By Susan Froyd
By Byron Graham
By Robin Edwards
By Bree Davies
By Josiah M. Hesse
By Bree Davies
By Susan Froyd
By Kate Gibbons
The committee that awarded the Nobel prize for literature in 1962 cited John Steinbeck for his "sympathetic humor and sociological perception" -- qualities that his detractors had long disparaged as little more than sappy sentimentalism and simplistic moralizing. Regardless which assessment is more valid, each suggests Steinbeck's ability to articulate both sides of an emotional issue: Whether he's artfully exposing the plight of Dustbowl farmers in The Grapes of Wrath or delivering a transparent sermon about declining morals in The Winter of Our Discontent, Steinbeck invariably cuts to the heart of the matter by dramatizing the ordinary and poeticizing the everyday.
While the Morrison Theatre Company's Of Mice and Men doesn't always glisten with subtlety and texture, director Alan Osburn still evokes Steinbeck's message by encouraging portrayals that are as heartfelt and down-to-earth as a Frederic Remington painting. Some of the dialogue sounds quaint, and the story is fairly predictable (problems that, on opening night, were exacerbated by one spectator's full-voiced running commentary on various plot developments), but the celebrated novelist's plainspoken ode to friendship, which he adapted for Broadway in 1937, resonates with surprising tenderness and intensity.
Take, for instance, the symbiotic dynamic that develops between George Milton (Michael Wilson), a wiry streetwise drifter, and Lennie Small (Rick Bernstein), a mentally retarded, mostly gentle giant. Impoverished in the wake of the Great Depression, the seemingly mismatched "bindle bums" wander throughout the California farm country in search of odd jobs. Although Lennie's physical prowess and unchecked openness frequently land the pair in trouble, his childlike fascination with stories and fairy tales complements George's pipe dreams -- including one about saving up enough cash to purchase a ramshackle homestead. And while it seems as though their relationship won't survive the next bunkhouse scrape or misunderstanding, each man's peculiar strengths make up for the other's weaknesses. ("I've never seen one fella take so much trouble for another," one character says of George's protective nature.)
Until, that is, Lennie locks digits with Curley (Don Nyal), a posturing loudmouth whose father owns the ranch where George and Lennie secure temporary work. Peeved at Lennie's perpetually quizzical gaze, Curley, who lubricates one hand with Vaseline and wears a glove to keep his skin soft, smacks around the hapless man-child. Which prompts Lennie to shatter every bone in Curley's hand, earning Lennie some cautionary respect from Slim (Jim Vander Hooven), the good-hearted leader of the work crew, and Candy (Ken Witt), an aging, disabled cowpoke. Unfortunately, that act of self-defense also invites unwanted interest from Curley's wife (Kathy Kautz), whose trampy advances taint and ultimately destroy the purity of George and Lennie's friendship.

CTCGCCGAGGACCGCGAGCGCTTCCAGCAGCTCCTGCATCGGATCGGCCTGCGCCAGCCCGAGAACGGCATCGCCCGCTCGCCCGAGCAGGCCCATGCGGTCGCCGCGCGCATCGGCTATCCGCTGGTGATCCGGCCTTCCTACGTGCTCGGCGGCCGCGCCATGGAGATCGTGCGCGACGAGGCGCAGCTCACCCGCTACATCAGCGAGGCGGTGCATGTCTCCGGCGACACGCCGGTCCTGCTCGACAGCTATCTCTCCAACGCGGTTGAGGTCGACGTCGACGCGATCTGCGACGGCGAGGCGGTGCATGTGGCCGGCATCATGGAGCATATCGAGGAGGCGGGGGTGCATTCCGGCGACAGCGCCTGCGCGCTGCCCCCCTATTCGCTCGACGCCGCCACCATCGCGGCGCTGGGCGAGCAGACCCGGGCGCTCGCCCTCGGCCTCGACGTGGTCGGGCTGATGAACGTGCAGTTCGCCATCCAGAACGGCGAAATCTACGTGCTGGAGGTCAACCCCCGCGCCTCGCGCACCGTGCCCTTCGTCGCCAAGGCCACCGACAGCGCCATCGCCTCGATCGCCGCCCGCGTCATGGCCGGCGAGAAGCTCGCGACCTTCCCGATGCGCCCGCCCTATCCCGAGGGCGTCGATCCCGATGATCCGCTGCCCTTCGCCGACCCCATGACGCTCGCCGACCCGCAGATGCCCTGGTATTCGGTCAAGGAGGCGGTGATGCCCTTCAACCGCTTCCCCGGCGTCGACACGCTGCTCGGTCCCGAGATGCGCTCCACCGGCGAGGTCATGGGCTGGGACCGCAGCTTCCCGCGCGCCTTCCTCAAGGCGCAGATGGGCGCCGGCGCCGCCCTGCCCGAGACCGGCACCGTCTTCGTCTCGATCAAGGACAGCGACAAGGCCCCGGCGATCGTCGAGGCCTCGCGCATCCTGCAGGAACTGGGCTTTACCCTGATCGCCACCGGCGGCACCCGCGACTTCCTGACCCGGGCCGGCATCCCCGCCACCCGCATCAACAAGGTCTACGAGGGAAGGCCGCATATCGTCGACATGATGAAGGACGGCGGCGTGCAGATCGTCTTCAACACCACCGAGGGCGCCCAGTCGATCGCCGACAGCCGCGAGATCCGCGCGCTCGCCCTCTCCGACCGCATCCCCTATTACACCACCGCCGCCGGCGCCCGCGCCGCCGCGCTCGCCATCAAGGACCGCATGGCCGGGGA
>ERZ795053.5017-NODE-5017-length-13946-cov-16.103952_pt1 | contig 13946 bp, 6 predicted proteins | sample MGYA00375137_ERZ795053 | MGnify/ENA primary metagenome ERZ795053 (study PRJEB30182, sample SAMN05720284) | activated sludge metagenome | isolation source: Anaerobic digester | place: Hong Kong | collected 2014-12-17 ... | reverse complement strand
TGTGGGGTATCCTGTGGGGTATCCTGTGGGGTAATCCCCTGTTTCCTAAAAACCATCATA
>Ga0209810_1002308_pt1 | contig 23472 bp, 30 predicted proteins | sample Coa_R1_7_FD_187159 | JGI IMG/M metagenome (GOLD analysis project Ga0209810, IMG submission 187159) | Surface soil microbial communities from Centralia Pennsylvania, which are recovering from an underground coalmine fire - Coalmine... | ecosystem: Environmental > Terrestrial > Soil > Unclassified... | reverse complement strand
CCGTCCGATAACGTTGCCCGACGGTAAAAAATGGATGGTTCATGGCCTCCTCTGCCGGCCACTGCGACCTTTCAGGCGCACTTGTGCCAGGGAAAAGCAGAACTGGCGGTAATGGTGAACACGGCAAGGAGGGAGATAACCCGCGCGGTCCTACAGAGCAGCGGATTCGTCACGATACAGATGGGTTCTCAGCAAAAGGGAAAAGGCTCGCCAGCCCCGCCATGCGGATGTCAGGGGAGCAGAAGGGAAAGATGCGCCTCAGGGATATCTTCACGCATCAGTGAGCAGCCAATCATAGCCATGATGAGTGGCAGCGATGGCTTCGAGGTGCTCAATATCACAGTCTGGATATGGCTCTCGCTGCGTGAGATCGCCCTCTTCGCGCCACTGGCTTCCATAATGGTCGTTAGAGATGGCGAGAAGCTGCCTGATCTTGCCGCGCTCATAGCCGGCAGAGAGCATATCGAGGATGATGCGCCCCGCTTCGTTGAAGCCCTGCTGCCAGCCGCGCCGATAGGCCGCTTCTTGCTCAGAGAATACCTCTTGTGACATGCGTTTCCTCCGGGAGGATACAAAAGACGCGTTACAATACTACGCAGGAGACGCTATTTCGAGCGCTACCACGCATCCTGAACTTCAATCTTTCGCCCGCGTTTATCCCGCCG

Despite the play's pervasive symbolism -- minor events invariably foreshadow larger ones, such as when Lennie smothers a field mouse early on, and one character kills a dog that's seen as being more trouble than it's worth -- the actors render naturalistic portrayals that brim with intuitive understanding. Bernstein, in particular, maintains a firm grip on his character's wide-eyed innocence and desire for human, even animalistic contact. Rather than emphasize Lennie's lumbering, slow-witted nature, Bernstein shows us a man who struggles to see the world with the same sort of supposed clarity as his bunkmates. His scene at the top of Act Two with the stoop-backed stable buck Crooks (K.W. Brock Johnson) is especially touching. He also fosters an intriguing relationship with George that eventually boils over into anguished frustration when Wilson cries, "Jesus Christ, Lennie, you can't remember nothin' that happens, but you remember every damn word I say!" And even though it's not entirely clear whether George is motivated by fear or love or both, Wilson conveys that ambivalence with sympathetic restraint. As the down-on-his-luck Candy, Witt locates his character's simple desire to lead a carefree life, one where he can go to a circus or ball game anytime he wants. And both Johnson and Vander Hooven imbue their portraits with understated strength and winning charm.
The play's last fifteen minutes would benefit from a greater urgency and crisper playing style, adjustments that would lend the two-and-a-quarter-hour drama a tragic twist of inevitability instead of the mawkishness of a pause-filled melodrama. And the timing of the final, heartrending sound effect will likely improve as the run progresses.
Minor worries aside, Osburn and company deliver a satisfactory, at times moving version of Steinbeck's tale, the title of which takes its inspiration from Scottish poet Robert Burns's line, "The best-laid schemes o' mice an' men/Gang aft a-gley" (which roughly translates as "oft-times go astray"). In this case, the actors' efforts, while not consistently illuminating, convey Steinbeck's ideas with two-fisted -- and quintessentially American -- candor.
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